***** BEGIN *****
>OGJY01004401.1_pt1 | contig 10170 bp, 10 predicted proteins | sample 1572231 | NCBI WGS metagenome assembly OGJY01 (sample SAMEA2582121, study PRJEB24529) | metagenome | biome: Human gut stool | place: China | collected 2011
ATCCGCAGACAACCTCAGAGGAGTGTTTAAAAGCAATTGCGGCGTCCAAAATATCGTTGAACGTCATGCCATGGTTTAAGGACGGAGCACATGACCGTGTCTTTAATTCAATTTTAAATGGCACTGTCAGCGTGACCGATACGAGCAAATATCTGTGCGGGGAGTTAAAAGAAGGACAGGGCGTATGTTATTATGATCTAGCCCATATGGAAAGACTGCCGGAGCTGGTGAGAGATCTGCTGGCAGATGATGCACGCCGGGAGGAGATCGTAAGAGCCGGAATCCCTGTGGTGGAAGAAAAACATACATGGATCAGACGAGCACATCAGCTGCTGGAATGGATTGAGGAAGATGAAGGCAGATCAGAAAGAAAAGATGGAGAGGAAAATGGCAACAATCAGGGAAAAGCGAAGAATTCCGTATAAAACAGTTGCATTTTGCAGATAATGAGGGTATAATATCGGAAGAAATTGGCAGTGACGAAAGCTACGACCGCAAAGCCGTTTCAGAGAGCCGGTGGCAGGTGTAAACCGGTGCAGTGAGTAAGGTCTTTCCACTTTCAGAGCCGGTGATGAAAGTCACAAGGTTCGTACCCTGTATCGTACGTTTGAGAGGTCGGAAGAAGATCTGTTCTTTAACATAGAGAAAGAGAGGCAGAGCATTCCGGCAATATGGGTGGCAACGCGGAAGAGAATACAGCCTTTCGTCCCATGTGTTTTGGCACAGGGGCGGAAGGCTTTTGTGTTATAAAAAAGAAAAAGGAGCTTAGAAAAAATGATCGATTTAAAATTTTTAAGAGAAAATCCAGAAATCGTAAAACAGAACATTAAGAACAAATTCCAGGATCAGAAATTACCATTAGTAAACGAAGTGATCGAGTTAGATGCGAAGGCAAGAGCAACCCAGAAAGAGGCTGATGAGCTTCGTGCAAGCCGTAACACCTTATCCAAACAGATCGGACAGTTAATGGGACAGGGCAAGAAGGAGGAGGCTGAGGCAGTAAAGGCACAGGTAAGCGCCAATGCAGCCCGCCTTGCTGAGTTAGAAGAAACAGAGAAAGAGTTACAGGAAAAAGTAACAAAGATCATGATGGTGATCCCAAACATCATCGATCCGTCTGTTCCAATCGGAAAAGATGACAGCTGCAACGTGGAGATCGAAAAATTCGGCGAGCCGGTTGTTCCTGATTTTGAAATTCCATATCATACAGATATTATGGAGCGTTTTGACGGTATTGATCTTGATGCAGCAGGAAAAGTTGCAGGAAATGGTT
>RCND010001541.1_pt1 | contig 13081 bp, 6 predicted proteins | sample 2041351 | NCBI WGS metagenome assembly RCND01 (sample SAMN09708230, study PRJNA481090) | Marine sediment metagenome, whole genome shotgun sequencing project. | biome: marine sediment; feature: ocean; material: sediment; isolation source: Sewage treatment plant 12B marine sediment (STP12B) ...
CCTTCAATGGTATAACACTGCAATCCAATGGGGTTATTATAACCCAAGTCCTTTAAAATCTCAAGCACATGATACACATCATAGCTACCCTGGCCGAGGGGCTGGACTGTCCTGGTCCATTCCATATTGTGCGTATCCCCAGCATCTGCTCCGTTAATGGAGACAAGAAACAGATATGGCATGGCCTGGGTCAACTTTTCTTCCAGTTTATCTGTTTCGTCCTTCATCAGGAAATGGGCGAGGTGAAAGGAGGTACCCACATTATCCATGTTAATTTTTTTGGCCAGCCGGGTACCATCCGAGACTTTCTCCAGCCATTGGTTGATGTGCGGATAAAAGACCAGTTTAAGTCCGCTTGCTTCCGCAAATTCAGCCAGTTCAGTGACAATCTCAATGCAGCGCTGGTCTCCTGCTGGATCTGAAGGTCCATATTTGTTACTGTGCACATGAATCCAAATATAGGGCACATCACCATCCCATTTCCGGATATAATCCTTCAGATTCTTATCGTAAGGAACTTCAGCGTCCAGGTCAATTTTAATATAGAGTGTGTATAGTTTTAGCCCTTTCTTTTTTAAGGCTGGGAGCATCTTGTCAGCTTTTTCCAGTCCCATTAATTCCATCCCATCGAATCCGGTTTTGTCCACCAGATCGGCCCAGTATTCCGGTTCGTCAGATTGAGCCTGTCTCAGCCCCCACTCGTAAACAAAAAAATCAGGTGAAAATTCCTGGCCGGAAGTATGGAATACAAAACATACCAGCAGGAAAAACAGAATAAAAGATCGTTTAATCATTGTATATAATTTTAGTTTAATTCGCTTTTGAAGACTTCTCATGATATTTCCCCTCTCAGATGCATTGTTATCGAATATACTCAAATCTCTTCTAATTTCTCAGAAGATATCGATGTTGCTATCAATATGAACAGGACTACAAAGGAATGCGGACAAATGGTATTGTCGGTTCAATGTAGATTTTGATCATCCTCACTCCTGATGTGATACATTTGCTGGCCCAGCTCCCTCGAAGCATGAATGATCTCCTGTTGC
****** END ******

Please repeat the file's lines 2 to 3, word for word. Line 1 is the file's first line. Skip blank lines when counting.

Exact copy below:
ATCCGCAGACAACCTCAGAGGAGTGTTTAAAAGCAATTGCGGCGTCCAAAATATCGTTGAACGTCATGCCATGGTTTAAGGACGGAGCACATGACCGTGTCTTTAATTCAATTTTAAATGGCACTGTCAGCGTGACCGATACGAGCAAATATCTGTGCGGGGAGTTAAAAGAAGGACAGGGCGTATGTTATTATGATCTAGCCCATATGGAAAGACTGCCGGAGCTGGTGAGAGATCTGCTGGCAGATGATGCACGCCGGGAGGAGATCGTAAGAGCCGGAATCCCTGTGGTGGAAGAAAAACATACATGGATCAGACGAGCACATCAGCTGCTGGAATGGATTGAGGAAGATGAAGGCAGATCAGAAAGAAAAGATGGAGAGGAAAATGGCAACAATCAGGGAAAAGCGAAGAATTCCGTATAAAACAGTTGCATTTTGCAGATAATGAGGGTATAATATCGGAAGAAATTGGCAGTGACGAAAGCTACGACCGCAAAGCCGTTTCAGAGAGCCGGTGGCAGGTGTAAACCGGTGCAGTGAGTAAGGTCTTTCCACTTTCAGAGCCGGTGATGAAAGTCACAAGGTTCGTACCCTGTATCGTACGTTTGAGAGGTCGGAAGAAGATCTGTTCTTTAACATAGAGAAAGAGAGGCAGAGCATTCCGGCAATATGGGTGGCAACGCGGAAGAGAATACAGCCTTTCGTCCCATGTGTTTTGGCACAGGGGCGGAAGGCTTTTGTGTTATAAAAAAGAAAAAGGAGCTTAGAAAAAATGATCGATTTAAAATTTTTAAGAGAAAATCCAGAAATCGTAAAACAGAACATTAAGAACAAATTCCAGGATCAGAAATTACCATTAGTAAACGAAGTGATCGAGTTAGATGCGAAGGCAAGAGCAACCCAGAAAGAGGCTGATGAGCTTCGTGCAAGCCGTAACACCTTATCCAAACAGATCGGACAGTTAATGGGACAGGGCAAGAAGGAGGAGGCTGAGGCAGTAAAGGCACAGGTAAGCGCCAATGCAGCCCGCCTTGCTGAGTTAGAAGAAACAGAGAAAGAGTTACAGGAAAAAGTAACAAAGATCATGATGGTGATCCCAAACATCATCGATCCGTCTGTTCCAATCGGAAAAGATGACAGCTGCAACGTGGAGATCGAAAAATTCGGCGAGCCGGTTGTTCCTGATTTTGAAATTCCATATCATACAGATATTATGGAGCGTTTTGACGGTATTGATCTTGATGCAGCAGGAAAAGTTGCAGGAAATGGTT
>RCND010001541.1_pt1 | contig 13081 bp, 6 predicted proteins | sample 2041351 | NCBI WGS metagenome assembly RCND01 (sample SAMN09708230, study PRJNA481090) | Marine sediment metagenome, whole genome shotgun sequencing project. | biome: marine sediment; feature: ocean; material: sediment; isolation source: Sewage treatment plant 12B marine sediment (STP12B) ...